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prie

[pree] /pri/
noun, verb (used with object), Scot. and North England
1.
pree.

pry1

[prahy] /praɪ/
verb (used without object), pried, prying.
1.
to inquire impertinently or unnecessarily into something:
to pry into the personal affairs of others.
2.
to look closely or curiously; peer; peep.
noun, plural pries.
3.
an impertinently inquisitive person.
4.
an act of prying.
Origin of pry1
1275-1325
1275-1325; Middle English pryen, prien < ?

pry2

[prahy] /praɪ/
verb (used with object), pried, prying.
1.
to move, raise, or open by leverage.
2.
to get, separate, or ferret out with difficulty:
to pry a secret out of someone; We finally pried them away from the TV.
noun, plural pries.
3.
a tool, as a crowbar, for raising, moving, or opening something by leverage.
4.
the leverage exerted.
Origin
1800-10; back formation from prize3, taken as a plural noun or 3rd person singular verb

pree

or prie

[pree] /pri/ Scot. and North England
noun
1.
a test, trial, or taste; a test by sampling.
verb (used with object), preed, preeing.
2.
to try, test, or taste.
Idioms
3.
pree the mouth of, Scot. to kiss.
Origin
1690-1700; shortened form of preive, Middle English preve (noun), preven (v.) < Old French pr(o)eve, preuver; see prove
Dictionary.com Unabridged
Based on the Random House Dictionary, © Random House, Inc. 2015.
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Examples from the Web for pried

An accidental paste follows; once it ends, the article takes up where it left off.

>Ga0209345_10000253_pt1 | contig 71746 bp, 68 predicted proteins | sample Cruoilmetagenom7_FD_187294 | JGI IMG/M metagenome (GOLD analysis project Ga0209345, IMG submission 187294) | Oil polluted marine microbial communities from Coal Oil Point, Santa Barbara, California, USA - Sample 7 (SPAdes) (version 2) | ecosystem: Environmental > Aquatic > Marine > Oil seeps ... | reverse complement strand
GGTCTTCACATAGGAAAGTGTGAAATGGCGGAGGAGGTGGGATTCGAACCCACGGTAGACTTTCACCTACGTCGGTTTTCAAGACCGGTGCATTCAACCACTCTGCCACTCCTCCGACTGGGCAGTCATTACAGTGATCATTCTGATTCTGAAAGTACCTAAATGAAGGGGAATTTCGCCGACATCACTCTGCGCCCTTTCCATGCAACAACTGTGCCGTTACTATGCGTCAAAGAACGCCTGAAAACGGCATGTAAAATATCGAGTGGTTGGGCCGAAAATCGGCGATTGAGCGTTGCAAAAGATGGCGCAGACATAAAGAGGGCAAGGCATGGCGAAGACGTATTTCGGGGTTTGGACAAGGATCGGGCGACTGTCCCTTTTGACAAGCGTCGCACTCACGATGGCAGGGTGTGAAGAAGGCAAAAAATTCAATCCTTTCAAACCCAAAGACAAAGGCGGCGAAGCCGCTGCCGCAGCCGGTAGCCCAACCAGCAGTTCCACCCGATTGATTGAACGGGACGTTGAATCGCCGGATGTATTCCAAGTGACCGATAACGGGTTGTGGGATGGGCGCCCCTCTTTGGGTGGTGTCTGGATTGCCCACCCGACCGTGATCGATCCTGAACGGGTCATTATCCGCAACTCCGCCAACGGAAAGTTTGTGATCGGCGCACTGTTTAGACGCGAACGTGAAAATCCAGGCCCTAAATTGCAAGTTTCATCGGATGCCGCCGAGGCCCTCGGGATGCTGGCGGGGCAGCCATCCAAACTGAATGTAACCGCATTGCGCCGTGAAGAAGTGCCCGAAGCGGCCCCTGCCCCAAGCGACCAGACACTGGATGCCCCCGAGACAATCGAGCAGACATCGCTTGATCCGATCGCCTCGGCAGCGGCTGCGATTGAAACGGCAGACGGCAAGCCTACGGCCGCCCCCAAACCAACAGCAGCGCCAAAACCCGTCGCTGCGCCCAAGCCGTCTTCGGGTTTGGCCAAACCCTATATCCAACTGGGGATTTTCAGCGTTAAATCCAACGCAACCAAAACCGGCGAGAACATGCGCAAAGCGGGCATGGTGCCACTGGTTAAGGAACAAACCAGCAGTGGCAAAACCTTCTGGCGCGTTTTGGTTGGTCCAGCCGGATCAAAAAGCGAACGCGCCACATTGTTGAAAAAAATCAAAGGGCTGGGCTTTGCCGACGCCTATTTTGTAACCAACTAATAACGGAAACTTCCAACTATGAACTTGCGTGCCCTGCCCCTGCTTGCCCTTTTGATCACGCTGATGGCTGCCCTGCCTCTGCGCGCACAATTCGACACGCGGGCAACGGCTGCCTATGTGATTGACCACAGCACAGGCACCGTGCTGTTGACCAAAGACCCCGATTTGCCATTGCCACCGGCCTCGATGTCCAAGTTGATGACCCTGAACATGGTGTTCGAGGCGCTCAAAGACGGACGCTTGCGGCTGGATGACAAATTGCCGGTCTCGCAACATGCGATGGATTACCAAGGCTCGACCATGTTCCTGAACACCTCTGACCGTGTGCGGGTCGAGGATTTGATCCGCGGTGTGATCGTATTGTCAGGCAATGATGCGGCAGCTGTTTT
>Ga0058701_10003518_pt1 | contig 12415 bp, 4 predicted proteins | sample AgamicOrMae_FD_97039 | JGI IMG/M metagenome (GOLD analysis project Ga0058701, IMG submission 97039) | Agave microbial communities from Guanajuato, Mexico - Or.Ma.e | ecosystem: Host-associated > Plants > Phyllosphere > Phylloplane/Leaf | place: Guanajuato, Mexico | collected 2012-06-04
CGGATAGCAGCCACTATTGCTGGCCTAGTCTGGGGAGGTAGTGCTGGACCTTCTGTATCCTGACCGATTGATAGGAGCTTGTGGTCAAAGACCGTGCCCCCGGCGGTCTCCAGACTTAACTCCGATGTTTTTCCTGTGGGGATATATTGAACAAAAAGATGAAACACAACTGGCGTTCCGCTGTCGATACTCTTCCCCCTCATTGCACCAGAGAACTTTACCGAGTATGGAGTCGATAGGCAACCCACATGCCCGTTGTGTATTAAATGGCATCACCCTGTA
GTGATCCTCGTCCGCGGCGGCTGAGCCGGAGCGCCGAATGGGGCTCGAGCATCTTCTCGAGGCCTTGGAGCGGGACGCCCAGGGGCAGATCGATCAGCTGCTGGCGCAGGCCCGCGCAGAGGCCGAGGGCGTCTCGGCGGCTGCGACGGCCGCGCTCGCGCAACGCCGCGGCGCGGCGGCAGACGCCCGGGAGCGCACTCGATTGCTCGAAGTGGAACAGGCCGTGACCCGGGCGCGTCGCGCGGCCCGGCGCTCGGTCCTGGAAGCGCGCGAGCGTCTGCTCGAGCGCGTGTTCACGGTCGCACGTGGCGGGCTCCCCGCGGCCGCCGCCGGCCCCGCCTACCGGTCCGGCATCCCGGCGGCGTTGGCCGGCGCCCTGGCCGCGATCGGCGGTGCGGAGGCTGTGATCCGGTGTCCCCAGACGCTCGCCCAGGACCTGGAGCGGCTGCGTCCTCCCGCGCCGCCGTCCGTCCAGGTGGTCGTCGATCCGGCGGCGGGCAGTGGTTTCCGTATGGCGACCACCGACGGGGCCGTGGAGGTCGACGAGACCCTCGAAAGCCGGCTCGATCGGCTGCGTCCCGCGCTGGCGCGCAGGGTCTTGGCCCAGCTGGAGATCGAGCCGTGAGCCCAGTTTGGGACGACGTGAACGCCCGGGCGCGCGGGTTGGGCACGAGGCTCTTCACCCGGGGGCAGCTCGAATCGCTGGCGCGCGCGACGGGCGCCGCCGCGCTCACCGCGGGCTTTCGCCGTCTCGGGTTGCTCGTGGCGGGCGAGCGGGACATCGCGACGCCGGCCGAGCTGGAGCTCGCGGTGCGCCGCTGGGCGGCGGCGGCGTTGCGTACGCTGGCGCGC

Contemporary Examples
Historical Examples
  • He took a pole, pried off the log and rolled it into the water.

  • This they pried up, but it required all their strength to lift and stand it on edge.

    Welsh Fairy Tales William Elliott Griffis
  • He pried open the eating orifice and inspected it carefully.

    Anything You Can Do ... Gordon Randall Garrett
  • There were such a bewildering lot of them, now that I had pried open my eyes.

    The Harbor Ernest Poole
  • Old King Brady had all kinds of trouble opening the thing, but at last the lid was pried back, and sure enough money was revealed.

    The Bradys' Chinese Clew Francis Worcester Doughty
  • "Room to rent," says I, for it looked like we'd pried open a vacant flat.

    Shorty McCabe Sewell Ford
  • We then pried his mouth open, and kept it open with a small stick.

British Dictionary definitions for pried

pry1

/praɪ/
verb pries, prying, pried
1.
(intransitive) often foll by into. to make an impertinent or uninvited inquiry (about a private matter, topic, etc)
noun (pl) pries
2.
the act of prying
3.
a person who pries
Word Origin
C14: of unknown origin

pry2

/praɪ/
verb pries, prying, pried
1.
to force open by levering
2.
(US & Canadian) to extract or obtain with difficulty: they had to pry the news out of him
Equivalent term (in Britain and other countries) prise
Word Origin
C14: of unknown origin
Collins English Dictionary - Complete & Unabridged 2012 Digital Edition
© William Collins Sons & Co. Ltd. 1979, 1986 © HarperCollins
Publishers 1998, 2000, 2003, 2005, 2006, 2007, 2009, 2012
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Word Origin and History for pried

pry

v.

"look inquisitively," c.1300, from prien "to peer in," of unknown origin, perhaps related to late Old English bepriwan "to wink." Related: Pried; prying. As a noun, "act of prying," from 1750; meaning "inquisitive person" is from 1845.

"raise by force," 1823, from a noun meaning "instrument for prying, crowbar;" alteration of prize (as though it were a plural) in obsolete sense of "lever" (c.1300), from Old French prise "a taking hold, grasp" (see prize (n.2)).

Online Etymology Dictionary, © 2010 Douglas Harper
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